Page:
Journal of Antivirals & Antiretrovirals

Journal of Antivirals & Antiretrovirals
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ISSN: 1948-5964

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Review Article - (2020)

Giant Acuminated Condyloma in a HIV Positive Migrant Patient: Is There a Benefit on Giving the HPV Vaccine To the Men Who Have Sex With Men Population? Case Report and Literature Review

Larry Luber Martínez R1*, Juan David Berlinghieri P2 and Gustavo Matute T3
*Correspondence: Larry Luber Martínez R, Department of Infectious Diseases, La María Hospital, Medellín, Colombia, Email:

Author info »


Anal cancer is a serious health problem in HIV-positive Men who have Sex with Men (MSM), and precursor lesions like anal intraepithelial neoplasia; are well defined. Anal intraepithelial neoplasia (AIN), a human papillomavirus (HPV)- associated anal cancer precursor lesion, is frequent among human immunodeficiency virus (HIV)-positive men who have sex with men and women (MSMW). There is a paucity of data published on the progression of high-grade AIN to invasive cancer as well as on clinical and virological characteristics comparing anal margin and anal canal carcinoma. Men who are infected with HIV and MSM are at particularly high risk for persistent HPV infection and HPV-induced lesions. The treatment of high-grade squamous intraepithelial lesions (HISL) in HIV positive MSM associating the adjuvant vaccine against HPV is likely to be cost-effective, with benefits reported in the age group above 38 years. It is convenient to design large controlled studies that enroll the MSM population infected with HIV, as in our patient; to evaluate the benefits of the HPV vaccine.


Anal intraepithelial neoplasia (AIN); Men who have sex with men (MSM); Men who have sex with men and women (MSMW); High-grade squamous intraepithelial lesions (HISL); ELISAP; HIV; HPV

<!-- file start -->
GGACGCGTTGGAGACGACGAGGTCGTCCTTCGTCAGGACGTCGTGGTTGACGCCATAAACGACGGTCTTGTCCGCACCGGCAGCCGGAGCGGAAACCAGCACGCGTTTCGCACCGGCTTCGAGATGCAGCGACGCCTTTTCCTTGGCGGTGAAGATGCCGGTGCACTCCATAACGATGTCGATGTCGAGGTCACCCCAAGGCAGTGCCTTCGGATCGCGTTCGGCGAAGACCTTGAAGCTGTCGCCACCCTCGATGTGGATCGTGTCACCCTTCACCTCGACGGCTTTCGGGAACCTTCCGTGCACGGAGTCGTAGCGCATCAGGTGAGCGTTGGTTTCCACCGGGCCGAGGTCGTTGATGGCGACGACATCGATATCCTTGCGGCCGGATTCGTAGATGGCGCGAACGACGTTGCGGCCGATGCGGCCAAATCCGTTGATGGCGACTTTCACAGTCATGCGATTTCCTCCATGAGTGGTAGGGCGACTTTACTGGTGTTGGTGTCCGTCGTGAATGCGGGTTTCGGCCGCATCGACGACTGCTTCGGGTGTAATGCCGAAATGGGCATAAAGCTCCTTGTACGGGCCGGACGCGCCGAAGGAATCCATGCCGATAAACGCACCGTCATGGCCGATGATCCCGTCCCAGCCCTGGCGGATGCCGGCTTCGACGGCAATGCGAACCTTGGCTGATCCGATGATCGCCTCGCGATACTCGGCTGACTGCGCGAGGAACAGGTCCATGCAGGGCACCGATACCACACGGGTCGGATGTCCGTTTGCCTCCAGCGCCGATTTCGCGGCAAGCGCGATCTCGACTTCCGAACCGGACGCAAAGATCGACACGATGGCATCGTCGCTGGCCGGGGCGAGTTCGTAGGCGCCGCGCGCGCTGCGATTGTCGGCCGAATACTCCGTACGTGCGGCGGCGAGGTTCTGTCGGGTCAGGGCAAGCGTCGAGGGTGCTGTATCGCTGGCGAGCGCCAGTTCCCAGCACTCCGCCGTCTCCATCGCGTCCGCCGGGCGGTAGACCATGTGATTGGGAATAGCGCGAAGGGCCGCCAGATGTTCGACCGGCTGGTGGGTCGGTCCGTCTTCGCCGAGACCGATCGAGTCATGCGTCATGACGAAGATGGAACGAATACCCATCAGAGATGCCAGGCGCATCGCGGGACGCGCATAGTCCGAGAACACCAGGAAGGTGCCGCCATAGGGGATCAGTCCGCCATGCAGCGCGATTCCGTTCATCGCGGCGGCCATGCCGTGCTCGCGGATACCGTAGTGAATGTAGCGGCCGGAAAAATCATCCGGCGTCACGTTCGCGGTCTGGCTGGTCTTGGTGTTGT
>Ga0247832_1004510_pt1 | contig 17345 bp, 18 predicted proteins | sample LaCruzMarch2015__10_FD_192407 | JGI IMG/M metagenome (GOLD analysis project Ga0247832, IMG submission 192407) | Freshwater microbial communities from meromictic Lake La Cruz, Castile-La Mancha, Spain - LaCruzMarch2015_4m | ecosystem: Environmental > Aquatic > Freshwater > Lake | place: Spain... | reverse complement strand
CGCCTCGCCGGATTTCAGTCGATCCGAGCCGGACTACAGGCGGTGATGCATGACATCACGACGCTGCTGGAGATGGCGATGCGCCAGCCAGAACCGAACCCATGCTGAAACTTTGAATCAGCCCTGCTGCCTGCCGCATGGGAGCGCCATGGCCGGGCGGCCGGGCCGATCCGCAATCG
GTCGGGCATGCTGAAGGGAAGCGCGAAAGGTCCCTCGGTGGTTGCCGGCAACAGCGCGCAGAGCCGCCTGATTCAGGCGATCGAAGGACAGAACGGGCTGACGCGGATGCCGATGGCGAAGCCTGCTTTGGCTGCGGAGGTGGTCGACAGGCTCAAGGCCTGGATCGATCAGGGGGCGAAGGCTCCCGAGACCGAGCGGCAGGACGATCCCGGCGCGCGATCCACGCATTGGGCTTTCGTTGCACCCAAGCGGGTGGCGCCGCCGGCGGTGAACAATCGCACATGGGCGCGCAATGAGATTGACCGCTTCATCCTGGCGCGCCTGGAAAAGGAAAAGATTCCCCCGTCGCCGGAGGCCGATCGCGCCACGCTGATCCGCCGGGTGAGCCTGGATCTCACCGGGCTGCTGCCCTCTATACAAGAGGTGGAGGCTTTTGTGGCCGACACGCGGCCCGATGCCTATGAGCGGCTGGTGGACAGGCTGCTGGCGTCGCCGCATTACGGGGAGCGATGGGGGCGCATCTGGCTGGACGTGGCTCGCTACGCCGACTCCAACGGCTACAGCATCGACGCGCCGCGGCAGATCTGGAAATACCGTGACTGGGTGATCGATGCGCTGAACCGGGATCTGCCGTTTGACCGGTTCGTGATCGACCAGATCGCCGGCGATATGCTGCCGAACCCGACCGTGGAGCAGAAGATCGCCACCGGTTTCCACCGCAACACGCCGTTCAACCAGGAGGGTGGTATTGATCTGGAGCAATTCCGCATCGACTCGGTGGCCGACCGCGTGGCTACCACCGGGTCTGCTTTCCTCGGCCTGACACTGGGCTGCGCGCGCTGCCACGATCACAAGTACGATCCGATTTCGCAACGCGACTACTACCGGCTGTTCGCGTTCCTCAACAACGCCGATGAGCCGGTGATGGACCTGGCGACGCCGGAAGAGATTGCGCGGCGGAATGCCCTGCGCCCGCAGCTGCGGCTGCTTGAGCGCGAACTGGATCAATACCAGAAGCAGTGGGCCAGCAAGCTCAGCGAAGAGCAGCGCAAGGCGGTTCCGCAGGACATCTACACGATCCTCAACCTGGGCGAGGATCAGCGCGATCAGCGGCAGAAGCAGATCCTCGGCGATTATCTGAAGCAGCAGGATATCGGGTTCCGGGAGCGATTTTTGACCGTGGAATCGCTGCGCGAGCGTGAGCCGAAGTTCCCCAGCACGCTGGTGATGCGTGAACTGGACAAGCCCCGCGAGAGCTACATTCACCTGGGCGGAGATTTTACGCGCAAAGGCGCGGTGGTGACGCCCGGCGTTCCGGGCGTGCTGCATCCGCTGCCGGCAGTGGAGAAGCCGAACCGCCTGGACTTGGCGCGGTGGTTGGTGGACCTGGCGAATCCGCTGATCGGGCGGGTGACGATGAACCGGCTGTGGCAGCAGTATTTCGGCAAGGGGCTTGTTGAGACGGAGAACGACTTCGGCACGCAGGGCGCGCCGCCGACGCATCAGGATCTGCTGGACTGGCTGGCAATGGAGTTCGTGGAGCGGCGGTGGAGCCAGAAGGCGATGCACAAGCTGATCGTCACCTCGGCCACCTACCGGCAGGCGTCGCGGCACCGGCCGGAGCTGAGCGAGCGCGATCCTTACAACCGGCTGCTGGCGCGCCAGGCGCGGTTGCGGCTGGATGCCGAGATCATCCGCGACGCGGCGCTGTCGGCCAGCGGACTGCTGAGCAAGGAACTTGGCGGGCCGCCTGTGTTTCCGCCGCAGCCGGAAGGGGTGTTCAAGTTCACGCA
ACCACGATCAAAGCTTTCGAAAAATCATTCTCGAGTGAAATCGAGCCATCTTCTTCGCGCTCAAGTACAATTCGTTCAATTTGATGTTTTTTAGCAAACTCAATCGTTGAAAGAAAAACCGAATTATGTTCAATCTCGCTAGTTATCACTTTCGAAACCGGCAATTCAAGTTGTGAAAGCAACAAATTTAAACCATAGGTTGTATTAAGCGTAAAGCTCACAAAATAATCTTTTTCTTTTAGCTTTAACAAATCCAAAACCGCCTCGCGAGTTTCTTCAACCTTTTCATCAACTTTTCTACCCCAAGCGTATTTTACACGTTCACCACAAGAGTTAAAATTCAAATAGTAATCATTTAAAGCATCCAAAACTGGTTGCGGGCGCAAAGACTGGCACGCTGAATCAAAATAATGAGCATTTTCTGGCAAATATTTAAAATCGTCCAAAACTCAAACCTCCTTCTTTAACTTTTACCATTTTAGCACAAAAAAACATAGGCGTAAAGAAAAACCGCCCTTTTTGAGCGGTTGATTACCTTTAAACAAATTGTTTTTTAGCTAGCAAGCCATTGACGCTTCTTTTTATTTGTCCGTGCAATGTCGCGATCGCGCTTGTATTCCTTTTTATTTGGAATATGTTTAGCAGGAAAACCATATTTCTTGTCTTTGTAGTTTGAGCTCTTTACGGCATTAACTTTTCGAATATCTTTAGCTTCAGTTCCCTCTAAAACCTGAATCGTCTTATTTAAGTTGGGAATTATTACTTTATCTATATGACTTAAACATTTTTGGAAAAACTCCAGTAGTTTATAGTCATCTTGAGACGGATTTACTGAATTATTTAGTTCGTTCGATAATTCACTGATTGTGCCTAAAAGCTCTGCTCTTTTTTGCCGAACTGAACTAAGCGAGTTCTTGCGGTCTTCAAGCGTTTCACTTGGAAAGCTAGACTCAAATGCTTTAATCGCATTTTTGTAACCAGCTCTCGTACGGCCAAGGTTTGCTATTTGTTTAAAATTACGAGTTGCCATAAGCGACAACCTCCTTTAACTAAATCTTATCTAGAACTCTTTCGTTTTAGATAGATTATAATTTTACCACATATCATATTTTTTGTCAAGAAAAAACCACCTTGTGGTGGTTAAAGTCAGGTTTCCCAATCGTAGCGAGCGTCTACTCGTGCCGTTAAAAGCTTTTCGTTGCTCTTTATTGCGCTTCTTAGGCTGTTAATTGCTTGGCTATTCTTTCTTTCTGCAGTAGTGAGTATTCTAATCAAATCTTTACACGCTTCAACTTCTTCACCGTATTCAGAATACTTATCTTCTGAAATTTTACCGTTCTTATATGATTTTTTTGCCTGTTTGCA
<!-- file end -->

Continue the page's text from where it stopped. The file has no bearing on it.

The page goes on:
Case Presentation

A 38-year-old Venezuelan migrant was admitted to our hospital. He was a resident in a rural zone of Antioquia, he used to work as a street vendor, he was a single man with no children, he was a man who had sex with men and women (MSM); and he was newly diagnosed with HIV infection with a viral load of 70,144 copies / ml (Log 4.85) and a CD4 count of 272 cells / μl undergoing treatment with ABC / 3TC + EFZ (Table 1).

Study Technique Report
CD4 count Flow cytometry 272.0 cells/Ul
HIV viral load. Immunoassay Chemiluminescent Microparticles (CMIA). 70,144 copies/ml (Log 4.85).
Perianal lesion biopsy. Anatomy pathological, immunohistochemistry. Squamous epithelium hyperplastic with acanthosis and koilocytic changes in the upper strata. Squamous papilloma.

Table 1: Relevant studies technique and report of laboratories released during hospital estancy.

At the time of admission, he reported approximately 6 monthold extensive verrucous lesions in the perineal and genital region and 1 week of fever, purulent discharge from the lesions and unquantified weight loss.

He presented with a perianal verrucous appearing lesion on the left buttock, approximately 12 cm long, 4 cm wide and 2.5 cm thick (Figure 1); with satellite lesions in the intergluteal groove. Suggestive of giant perianal condylomatosis and associated superinfection.